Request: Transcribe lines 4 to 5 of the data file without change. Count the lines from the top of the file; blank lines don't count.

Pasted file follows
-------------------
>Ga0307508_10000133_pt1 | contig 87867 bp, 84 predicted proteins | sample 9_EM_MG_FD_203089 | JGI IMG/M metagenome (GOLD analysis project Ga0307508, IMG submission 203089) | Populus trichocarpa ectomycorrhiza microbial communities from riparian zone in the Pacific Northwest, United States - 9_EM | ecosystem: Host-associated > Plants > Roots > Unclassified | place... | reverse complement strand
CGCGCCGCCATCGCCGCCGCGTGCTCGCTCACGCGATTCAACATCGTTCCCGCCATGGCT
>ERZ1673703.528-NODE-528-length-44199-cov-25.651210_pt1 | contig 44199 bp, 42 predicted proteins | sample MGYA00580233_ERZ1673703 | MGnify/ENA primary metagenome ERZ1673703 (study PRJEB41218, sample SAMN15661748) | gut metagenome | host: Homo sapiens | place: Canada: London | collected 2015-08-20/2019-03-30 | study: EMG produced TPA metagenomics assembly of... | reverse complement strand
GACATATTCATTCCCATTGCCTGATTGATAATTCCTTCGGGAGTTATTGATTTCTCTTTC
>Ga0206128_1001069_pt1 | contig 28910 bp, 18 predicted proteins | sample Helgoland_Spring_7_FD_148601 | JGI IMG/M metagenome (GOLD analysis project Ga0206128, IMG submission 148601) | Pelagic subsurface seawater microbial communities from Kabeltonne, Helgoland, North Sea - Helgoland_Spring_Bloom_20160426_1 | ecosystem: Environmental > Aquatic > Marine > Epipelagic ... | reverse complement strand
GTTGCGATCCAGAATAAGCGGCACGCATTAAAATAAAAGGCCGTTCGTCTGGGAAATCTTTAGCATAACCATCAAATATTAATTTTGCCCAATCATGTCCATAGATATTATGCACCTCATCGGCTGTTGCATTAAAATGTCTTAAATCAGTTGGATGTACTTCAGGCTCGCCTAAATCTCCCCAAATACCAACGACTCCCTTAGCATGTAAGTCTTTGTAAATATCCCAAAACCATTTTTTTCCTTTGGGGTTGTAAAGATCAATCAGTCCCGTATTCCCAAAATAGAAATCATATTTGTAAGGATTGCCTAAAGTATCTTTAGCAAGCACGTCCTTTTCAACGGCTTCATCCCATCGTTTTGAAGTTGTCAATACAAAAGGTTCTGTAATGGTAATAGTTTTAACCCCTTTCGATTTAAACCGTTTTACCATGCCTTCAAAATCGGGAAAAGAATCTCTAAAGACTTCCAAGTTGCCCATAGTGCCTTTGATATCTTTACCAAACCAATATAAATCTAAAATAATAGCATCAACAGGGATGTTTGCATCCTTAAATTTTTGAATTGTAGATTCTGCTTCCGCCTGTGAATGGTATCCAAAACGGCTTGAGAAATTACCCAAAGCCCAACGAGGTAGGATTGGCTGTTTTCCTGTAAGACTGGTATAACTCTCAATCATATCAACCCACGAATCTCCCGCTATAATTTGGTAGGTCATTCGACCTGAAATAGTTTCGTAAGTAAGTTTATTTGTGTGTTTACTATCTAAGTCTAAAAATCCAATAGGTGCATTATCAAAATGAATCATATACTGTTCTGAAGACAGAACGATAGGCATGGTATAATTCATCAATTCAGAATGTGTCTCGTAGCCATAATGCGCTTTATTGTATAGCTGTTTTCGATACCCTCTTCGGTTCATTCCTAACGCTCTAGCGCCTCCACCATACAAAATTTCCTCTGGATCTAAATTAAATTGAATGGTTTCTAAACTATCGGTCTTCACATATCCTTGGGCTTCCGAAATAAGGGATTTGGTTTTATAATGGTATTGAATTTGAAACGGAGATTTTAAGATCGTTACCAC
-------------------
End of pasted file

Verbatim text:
GACATATTCATTCCCATTGCCTGATTGATAATTCCTTCGGGAGTTATTGATTTCTCTTTC
>Ga0206128_1001069_pt1 | contig 28910 bp, 18 predicted proteins | sample Helgoland_Spring_7_FD_148601 | JGI IMG/M metagenome (GOLD analysis project Ga0206128, IMG submission 148601) | Pelagic subsurface seawater microbial communities from Kabeltonne, Helgoland, North Sea - Helgoland_Spring_Bloom_20160426_1 | ecosystem: Environmental > Aquatic > Marine > Epipelagic ... | reverse complement strand